Friday, August 05, 2005


Dang so maybe if you don't know this or you do there is this fancy cooking supplies shop down at Hidden Hills Select Shoppes, like where you can pay upwards of $8.50 for a five-ounce canister of sea salt which came from such preferred salt-having areas as the Inner Balkans. It is called "Granite" and we went into there today, Molly and I, because she got the cooking bug after spending some time at this new falutin' place she has been waitressing at. I didn't know what particular product she was after but I guessed it would come in a fancy box and somebody in a fancy slate-gray "Granite"-embroidered apron over a button-up shirt would sell it to us with a smile and damn serious of a commission. (Never buy anything from a live being is what I always say and I suspect this has saved me a dollar in my time.)

So we got into this place and immediately there are five kinds of thermometers for food or pastry or candy-making, a cheese slicer that was made in China (in China they got basically no cheese at all), and the usual assortment of upscale Micronesian salts. I considered it a bad sign that she immediately picked up a basket as though to procure more than one kind of regional salt and perhaps a limited edition maple-handled boutique pasta-forming implement.

While she was wanderin' around raisin' my blood pressure I tried to cool off by lookin' at their more sensible items such as a dutch oven (keeps heat real well, real long-lastin'), and their knives. I was takin' I guess a pretty long gander at this nice German 8" number when Molly snuck up behind me and said "Why don't you get it!"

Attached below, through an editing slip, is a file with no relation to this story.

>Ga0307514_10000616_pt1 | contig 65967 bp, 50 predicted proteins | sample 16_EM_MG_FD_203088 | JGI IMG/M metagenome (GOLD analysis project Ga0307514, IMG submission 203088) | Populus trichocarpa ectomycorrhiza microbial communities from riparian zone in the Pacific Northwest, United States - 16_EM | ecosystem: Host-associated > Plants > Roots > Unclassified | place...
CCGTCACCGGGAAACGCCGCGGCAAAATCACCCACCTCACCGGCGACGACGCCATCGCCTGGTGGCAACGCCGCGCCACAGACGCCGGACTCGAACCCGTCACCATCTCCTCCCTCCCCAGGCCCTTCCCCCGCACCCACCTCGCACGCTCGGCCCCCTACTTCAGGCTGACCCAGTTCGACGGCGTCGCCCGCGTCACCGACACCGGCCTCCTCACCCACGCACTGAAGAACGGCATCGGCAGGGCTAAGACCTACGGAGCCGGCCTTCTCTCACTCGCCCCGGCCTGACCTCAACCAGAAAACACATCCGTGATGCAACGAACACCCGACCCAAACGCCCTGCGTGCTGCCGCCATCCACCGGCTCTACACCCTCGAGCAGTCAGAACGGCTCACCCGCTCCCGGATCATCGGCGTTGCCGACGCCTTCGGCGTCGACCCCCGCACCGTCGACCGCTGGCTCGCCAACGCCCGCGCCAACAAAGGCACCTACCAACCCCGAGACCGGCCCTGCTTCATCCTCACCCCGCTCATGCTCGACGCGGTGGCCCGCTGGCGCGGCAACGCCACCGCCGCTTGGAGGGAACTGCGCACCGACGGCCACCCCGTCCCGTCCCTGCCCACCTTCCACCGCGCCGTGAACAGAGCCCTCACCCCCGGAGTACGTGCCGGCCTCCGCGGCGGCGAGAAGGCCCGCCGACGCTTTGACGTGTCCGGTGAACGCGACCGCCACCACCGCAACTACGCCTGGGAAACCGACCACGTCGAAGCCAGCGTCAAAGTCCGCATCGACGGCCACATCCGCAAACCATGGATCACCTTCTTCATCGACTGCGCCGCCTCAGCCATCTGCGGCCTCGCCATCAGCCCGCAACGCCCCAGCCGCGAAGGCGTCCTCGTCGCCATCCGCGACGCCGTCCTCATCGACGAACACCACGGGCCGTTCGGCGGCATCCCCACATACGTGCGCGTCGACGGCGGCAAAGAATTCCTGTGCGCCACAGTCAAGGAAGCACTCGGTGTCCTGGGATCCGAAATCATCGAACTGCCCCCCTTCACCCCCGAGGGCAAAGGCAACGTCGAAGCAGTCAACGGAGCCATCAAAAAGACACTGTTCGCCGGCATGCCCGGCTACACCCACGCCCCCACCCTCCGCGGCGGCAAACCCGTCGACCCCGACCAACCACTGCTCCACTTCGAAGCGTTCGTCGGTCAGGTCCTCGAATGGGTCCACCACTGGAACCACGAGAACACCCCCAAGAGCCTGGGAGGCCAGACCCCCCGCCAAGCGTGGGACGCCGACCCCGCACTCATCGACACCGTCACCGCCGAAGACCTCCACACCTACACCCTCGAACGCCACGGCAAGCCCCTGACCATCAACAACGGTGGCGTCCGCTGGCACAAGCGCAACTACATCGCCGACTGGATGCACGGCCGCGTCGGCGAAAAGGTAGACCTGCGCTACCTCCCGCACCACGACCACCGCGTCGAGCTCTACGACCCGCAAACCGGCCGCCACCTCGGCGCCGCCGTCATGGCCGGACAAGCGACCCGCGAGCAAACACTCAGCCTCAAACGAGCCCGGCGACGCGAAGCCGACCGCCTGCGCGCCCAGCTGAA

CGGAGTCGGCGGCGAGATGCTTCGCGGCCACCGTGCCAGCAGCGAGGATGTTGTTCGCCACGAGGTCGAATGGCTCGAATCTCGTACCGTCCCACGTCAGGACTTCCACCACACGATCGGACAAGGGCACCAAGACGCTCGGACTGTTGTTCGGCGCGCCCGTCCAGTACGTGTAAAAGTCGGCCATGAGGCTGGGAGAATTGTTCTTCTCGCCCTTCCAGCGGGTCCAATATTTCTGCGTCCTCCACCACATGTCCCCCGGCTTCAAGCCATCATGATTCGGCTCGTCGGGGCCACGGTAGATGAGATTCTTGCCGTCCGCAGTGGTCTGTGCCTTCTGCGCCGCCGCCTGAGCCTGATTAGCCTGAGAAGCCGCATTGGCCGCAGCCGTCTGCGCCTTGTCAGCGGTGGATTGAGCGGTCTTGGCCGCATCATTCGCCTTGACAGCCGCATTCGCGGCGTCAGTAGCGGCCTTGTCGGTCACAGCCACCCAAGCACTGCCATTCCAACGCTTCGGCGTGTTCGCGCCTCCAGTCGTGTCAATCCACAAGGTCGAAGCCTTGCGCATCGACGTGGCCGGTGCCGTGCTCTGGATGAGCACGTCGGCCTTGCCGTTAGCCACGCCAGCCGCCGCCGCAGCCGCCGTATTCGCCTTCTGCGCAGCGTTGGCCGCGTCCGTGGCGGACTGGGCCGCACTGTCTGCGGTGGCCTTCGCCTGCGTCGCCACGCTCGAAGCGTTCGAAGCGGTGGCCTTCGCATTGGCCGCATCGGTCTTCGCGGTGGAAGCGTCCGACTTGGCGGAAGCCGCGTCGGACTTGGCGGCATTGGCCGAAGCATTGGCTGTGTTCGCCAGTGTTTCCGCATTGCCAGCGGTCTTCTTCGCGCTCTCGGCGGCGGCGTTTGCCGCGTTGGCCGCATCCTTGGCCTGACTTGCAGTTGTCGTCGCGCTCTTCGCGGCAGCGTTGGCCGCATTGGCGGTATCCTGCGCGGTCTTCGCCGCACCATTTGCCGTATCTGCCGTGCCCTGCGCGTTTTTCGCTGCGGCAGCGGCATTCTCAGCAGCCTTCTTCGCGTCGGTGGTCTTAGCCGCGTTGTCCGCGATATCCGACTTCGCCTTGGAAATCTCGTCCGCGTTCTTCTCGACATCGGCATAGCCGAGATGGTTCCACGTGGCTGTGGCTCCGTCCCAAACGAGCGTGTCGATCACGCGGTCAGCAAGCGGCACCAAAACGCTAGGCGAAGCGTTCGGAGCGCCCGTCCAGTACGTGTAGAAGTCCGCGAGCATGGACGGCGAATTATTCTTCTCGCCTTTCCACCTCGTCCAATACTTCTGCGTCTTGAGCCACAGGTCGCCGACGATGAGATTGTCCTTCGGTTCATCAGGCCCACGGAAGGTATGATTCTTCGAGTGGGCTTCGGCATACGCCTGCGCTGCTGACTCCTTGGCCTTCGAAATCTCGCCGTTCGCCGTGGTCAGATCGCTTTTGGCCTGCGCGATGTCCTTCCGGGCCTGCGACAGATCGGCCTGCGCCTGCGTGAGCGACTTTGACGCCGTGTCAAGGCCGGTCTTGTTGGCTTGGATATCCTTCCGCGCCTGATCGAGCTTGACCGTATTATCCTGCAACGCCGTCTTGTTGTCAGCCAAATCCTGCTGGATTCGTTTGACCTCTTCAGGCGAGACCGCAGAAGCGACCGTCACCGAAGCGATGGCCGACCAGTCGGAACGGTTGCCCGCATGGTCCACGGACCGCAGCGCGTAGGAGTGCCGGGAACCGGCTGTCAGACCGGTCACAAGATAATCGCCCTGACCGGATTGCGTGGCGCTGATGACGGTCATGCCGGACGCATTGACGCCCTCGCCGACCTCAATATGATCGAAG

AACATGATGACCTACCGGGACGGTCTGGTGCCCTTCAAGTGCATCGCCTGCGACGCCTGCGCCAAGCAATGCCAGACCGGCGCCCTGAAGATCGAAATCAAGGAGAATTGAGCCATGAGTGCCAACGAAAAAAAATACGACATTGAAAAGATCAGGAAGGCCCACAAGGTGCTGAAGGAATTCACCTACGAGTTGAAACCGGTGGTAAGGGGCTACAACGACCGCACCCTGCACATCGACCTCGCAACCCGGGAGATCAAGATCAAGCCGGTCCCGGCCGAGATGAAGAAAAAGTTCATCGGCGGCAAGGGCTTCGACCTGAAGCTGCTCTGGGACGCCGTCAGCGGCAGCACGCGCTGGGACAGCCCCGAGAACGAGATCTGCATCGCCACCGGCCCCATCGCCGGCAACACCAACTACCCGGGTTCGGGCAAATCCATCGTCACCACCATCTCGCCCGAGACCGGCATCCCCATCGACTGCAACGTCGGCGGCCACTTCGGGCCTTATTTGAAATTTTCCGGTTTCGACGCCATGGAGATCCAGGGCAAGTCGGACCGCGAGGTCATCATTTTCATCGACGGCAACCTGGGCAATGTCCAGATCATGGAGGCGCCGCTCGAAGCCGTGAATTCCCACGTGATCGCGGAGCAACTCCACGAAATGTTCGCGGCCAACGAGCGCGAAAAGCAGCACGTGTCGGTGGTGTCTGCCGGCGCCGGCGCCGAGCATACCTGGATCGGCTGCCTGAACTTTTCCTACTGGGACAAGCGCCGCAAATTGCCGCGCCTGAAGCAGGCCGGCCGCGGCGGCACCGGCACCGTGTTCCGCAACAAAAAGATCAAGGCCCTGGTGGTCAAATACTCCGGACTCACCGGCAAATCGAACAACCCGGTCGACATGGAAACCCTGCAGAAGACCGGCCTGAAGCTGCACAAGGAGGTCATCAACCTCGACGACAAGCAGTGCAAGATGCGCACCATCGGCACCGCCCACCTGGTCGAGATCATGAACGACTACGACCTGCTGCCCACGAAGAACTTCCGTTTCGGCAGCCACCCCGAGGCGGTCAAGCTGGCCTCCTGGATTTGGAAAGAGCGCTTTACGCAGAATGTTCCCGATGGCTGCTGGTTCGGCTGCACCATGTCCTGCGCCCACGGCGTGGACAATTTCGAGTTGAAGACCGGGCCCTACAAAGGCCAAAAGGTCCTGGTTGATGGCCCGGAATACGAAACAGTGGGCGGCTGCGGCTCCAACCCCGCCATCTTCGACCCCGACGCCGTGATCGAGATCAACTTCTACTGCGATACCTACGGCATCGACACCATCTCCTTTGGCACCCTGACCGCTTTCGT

I said pretty quick that I didn't want to get it because it cost exactly $120.00, but then she started talking like all this magic kitchen talk about different cuts of meat and carrots and there was this line like "the most dangerous knife is a dull one" and my brain thought that since this knife is expensive it is the knife which will never betray me, that is what I am paying for, a lifetime of safety and happy Thanksgivings where the meat is perfect and I walk out of the kitchen to huge applause, both hands held high, bandage-free. I thought back to that two-dollar Safeway knife I been usin' in the pool house at Ray's, that one where if you try to cut a tomato in half it presses down so hard and bad that eventually the tomato just gives up and forms ketchup, and damn if I didn't buy a DOG GAM KNIFE that cost over a hundred dollars.

I got it here next to me at the keyboard now, and it's a heavy old thing. It's got like this kind of "activity" around it, you know, like an automatic transmission car that rolls slowly forward even though you are not pressing on the gas. It wants to cut things. Man how do the Germans do this. I know they sit around and talk about perfection for hours but damn they can shape inanimate steel to want to move forward. It is like having a basic earthworm beside me, only it is a worm that seems like it might be able to learn and hate, and if I look away it might be gone about its duty. Nobody ever said it would be easy owning a hundred dollar knife.

Oh and for her part Molly bought this fancy vanilla extract for using in cookies, it was like five bucks so I just tacked it onto my bill even though I knew nothing about it in advance.